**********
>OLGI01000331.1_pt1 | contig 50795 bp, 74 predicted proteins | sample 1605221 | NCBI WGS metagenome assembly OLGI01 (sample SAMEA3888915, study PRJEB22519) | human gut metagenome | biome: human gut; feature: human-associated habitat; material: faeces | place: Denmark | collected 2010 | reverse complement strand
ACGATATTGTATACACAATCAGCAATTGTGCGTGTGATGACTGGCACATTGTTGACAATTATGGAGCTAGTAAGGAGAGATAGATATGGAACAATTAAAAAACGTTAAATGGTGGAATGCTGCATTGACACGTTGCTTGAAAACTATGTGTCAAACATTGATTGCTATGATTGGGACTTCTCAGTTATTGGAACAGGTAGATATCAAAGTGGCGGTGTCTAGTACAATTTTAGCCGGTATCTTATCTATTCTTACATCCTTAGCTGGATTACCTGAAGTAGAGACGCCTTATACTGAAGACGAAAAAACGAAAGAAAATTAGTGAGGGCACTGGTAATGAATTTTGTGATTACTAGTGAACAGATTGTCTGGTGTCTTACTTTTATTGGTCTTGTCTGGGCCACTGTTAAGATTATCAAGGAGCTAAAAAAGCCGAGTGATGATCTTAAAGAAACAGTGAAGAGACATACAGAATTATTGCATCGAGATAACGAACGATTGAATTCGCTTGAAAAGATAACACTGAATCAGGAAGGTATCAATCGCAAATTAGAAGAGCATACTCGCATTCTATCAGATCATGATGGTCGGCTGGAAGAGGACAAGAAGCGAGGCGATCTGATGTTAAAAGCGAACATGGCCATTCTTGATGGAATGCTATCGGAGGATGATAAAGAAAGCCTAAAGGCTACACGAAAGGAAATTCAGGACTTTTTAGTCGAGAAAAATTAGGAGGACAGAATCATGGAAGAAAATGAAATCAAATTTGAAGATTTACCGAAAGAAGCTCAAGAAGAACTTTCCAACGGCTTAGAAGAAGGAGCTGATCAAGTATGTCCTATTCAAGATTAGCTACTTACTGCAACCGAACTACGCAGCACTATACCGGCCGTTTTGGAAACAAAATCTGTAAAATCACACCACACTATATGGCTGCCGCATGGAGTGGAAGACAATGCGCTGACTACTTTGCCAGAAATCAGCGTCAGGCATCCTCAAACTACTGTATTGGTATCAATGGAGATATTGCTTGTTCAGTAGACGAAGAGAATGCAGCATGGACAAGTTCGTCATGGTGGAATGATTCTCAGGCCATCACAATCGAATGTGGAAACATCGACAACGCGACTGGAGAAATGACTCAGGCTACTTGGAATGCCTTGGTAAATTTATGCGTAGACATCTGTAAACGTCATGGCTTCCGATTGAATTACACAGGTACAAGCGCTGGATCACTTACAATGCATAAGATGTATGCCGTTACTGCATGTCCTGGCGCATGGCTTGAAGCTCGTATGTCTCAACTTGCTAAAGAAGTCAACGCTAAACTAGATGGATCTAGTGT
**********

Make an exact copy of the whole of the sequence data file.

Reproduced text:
>OLGI01000331.1_pt1 | contig 50795 bp, 74 predicted proteins | sample 1605221 | NCBI WGS metagenome assembly OLGI01 (sample SAMEA3888915, study PRJEB22519) | human gut metagenome | biome: human gut; feature: human-associated habitat; material: faeces | place: Denmark | collected 2010 | reverse complement strand
ACGATATTGTATACACAATCAGCAATTGTGCGTGTGATGACTGGCACATTGTTGACAATTATGGAGCTAGTAAGGAGAGATAGATATGGAACAATTAAAAAACGTTAAATGGTGGAATGCTGCATTGACACGTTGCTTGAAAACTATGTGTCAAACATTGATTGCTATGATTGGGACTTCTCAGTTATTGGAACAGGTAGATATCAAAGTGGCGGTGTCTAGTACAATTTTAGCCGGTATCTTATCTATTCTTACATCCTTAGCTGGATTACCTGAAGTAGAGACGCCTTATACTGAAGACGAAAAAACGAAAGAAAATTAGTGAGGGCACTGGTAATGAATTTTGTGATTACTAGTGAACAGATTGTCTGGTGTCTTACTTTTATTGGTCTTGTCTGGGCCACTGTTAAGATTATCAAGGAGCTAAAAAAGCCGAGTGATGATCTTAAAGAAACAGTGAAGAGACATACAGAATTATTGCATCGAGATAACGAACGATTGAATTCGCTTGAAAAGATAACACTGAATCAGGAAGGTATCAATCGCAAATTAGAAGAGCATACTCGCATTCTATCAGATCATGATGGTCGGCTGGAAGAGGACAAGAAGCGAGGCGATCTGATGTTAAAAGCGAACATGGCCATTCTTGATGGAATGCTATCGGAGGATGATAAAGAAAGCCTAAAGGCTACACGAAAGGAAATTCAGGACTTTTTAGTCGAGAAAAATTAGGAGGACAGAATCATGGAAGAAAATGAAATCAAATTTGAAGATTTACCGAAAGAAGCTCAAGAAGAACTTTCCAACGGCTTAGAAGAAGGAGCTGATCAAGTATGTCCTATTCAAGATTAGCTACTTACTGCAACCGAACTACGCAGCACTATACCGGCCGTTTTGGAAACAAAATCTGTAAAATCACACCACACTATATGGCTGCCGCATGGAGTGGAAGACAATGCGCTGACTACTTTGCCAGAAATCAGCGTCAGGCATCCTCAAACTACTGTATTGGTATCAATGGAGATATTGCTTGTTCAGTAGACGAAGAGAATGCAGCATGGACAAGTTCGTCATGGTGGAATGATTCTCAGGCCATCACAATCGAATGTGGAAACATCGACAACGCGACTGGAGAAATGACTCAGGCTACTTGGAATGCCTTGGTAAATTTATGCGTAGACATCTGTAAACGTCATGGCTTCCGATTGAATTACACAGGTACAAGCGCTGGATCACTTACAATGCATAAGATGTATGCCGTTACTGCATGTCCTGGCGCATGGCTTGAAGCTCGTATGTCTCAACTTGCTAAAGAAGTCAACGCTAAACTAGATGGATCTAGTGT